24. says

    You are the very model of semi-sustainability. (Hell, I’m just happy that whatever platform you’re on recognizes the word “sustainability”!) You actually went into a thrift shop, plunked down $7 or so for a Norwegian sweater worn by Lord knows how many people with the express purpose of fashioning a pair of long johns for your kid out of the sleeves. I’m floored with your passion for taking something, envisioning that it could, and should, be something else, and actually making that happen. We are not worthy!

    • says

      Actually I bought the sweater last year to make a hat, and did, but that left the sleeves and, well, one thing led to another… I think there is enough left of the sweater to make another pair of toddler moccasins, too. :)

  25. says

    hahaha, I am reading this with a bag from Michael’s sitting at my feet full of new yarn, a couple crochet hooks, and several buttons, all freshly bought this morning. I think the universe is trying to tell me something.

  26. says

    Affirmation – I will establish a sturdy storage box for safekeeping items I made that my child latches onto, no matter how worn/dirty /tattered, and if I’m really smart, I’ll add a note to tell when it was so special or what it was “named”. But only the really really sentimental things!

  27. Catherine says

    Oh darling …. we are soul sisters! My hubby doesn’t understand my “stash” of craft supplies (and he’s only seen half of them!) however, every time my 10 year old son has a school project, mommy miraculously comes up from the basement with almost every item he could possibly need to complete it. :) I do have a beef with you though … you used, “There is never an excuse for puffy paint.”, as one of your affirmations. Now how in the world do you expect you kidlets to safely run though the house on those beautiful felted slippers you’ve made if you don’t apply a lovely non-skid application of puffy paint to the bottom?!? You see, yes, there actually IS an excuse to use puffy paint. ;) Now I just have to learn how to felt some of my beautiful, moth-eaten wool sweaters I’ve been holding on to because they were, “just to nice to throw away”! I see new lives coming from my dead wardrobe. Hmmmm….. can we say zombie sweaters? LOL!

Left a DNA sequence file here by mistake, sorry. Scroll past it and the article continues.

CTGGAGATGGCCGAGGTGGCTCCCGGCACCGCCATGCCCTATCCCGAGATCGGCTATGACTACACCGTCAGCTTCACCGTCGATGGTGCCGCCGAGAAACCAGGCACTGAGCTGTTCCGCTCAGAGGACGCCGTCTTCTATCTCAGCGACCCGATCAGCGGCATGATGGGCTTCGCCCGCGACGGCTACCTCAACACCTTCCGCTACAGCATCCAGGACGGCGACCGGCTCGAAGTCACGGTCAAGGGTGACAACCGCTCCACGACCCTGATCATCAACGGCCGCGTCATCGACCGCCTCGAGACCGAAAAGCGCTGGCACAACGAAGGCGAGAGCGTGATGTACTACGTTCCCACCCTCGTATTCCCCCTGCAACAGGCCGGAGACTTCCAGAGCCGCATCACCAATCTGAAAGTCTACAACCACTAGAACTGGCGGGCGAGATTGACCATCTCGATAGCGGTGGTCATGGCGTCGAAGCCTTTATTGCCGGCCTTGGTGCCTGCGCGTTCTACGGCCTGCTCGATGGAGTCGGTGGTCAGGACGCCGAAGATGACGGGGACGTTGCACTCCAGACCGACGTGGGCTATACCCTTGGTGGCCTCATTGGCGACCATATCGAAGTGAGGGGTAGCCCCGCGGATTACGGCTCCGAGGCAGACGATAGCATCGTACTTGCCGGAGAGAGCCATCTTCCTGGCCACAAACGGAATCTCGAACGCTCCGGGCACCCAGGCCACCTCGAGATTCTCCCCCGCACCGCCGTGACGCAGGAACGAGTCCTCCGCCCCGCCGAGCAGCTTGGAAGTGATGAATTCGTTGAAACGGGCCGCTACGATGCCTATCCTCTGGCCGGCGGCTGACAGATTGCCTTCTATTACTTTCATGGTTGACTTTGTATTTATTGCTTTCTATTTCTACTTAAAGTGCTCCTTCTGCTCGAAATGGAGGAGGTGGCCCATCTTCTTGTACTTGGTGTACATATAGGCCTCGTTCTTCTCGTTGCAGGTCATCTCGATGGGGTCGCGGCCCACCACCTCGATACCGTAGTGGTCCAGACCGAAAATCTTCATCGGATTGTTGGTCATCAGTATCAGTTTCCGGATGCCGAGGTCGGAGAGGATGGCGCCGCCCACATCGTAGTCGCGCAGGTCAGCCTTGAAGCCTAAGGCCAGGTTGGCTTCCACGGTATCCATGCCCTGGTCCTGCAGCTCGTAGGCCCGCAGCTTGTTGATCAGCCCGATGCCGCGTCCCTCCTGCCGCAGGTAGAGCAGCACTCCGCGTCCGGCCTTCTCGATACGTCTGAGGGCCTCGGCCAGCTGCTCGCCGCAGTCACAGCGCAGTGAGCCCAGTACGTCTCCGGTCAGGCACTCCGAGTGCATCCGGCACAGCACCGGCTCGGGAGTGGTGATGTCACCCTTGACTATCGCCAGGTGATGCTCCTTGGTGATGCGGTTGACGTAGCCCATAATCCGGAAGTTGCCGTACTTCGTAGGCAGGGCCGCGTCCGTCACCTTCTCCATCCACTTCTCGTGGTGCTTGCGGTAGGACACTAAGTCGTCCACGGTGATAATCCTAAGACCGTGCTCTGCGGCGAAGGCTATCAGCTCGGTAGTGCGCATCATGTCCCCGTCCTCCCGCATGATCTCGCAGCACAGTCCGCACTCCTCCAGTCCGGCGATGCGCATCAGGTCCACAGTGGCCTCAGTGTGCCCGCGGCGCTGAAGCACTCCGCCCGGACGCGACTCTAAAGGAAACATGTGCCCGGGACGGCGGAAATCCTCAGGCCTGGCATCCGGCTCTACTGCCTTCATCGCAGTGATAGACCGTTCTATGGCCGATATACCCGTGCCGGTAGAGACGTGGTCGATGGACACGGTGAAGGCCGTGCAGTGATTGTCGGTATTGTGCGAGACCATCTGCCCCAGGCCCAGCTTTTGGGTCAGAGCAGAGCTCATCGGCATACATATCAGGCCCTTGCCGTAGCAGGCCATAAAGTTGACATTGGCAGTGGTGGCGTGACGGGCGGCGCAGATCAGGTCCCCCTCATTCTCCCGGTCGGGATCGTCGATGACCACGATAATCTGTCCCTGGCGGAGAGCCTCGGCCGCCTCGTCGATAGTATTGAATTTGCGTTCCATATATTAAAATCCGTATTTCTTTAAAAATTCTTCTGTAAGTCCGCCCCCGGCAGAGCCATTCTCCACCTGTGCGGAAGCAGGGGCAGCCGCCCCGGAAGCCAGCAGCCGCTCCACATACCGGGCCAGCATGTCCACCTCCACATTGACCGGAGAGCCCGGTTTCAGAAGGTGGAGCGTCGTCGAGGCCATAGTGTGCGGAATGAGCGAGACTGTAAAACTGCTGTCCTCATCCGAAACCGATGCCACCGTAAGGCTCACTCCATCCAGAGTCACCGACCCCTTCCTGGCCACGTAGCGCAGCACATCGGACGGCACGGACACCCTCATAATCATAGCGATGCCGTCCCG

28. Austin says

    Affirmation: Take the time to do it well. (Not Martha-level, okay, but well enough that *you* love it.) If it is not beautiful enough that you (or the recipient) will actually use/wear/display it and feel good about it… either take it apart and do it again, or throw it away and give up! Don’t give in to guilt about the time/money you already spent on it… and do not visit guilt upon others by gifting them things they will never use…

    It is better to have a few finished projects that you use and love, than a bunch of stuff that you don’t!

  29. says

    I am there. I am you. I have a closet in my office full of supplies. Last year I “cleaned” the closet and removed things I new I would never use/need. I had origami paper, sumi ink/brushes, supplies to create clothes pin people, every supply needed for Waldorf Wee Felt Folk (still do if anyone wants them), fabric, fabric, fabric, glitter, stamping supplies, paper, and so much more I can’t even remember anymore. I packed it all up and gave it away. Then this Fall I was looking for something only to realize that I had given it away.

    I refuse to walk into a craft store without knowing what project I have in mind. However, I was doing my Christmas decorating this week and all of my lighted garland had 1/2 burned out. I had a grand idea to redo my mantle this year. I also needed to do it on the cheap and since I’d given away most of my craft supplies I needed a few things. I took advantage of a special perk of my job. I went to the local wholesale floral supply company. It’s like a crafter’s warehouse on crack. I spent 2 hours just wandering back and forth. Could.not.focus! When all was said and done I had purchased styrofoam cones, ribbon, mesh wrap and a birch covered bucket. I also got a few actual floral supplies for live mantle greens. I made a cone shaped santa and 2 little elves. They are so fricken cute, but now my cats keep eating the feather boas on them. Dear lord… I’m one of those. A crafty lady with cats. Just shoot me now.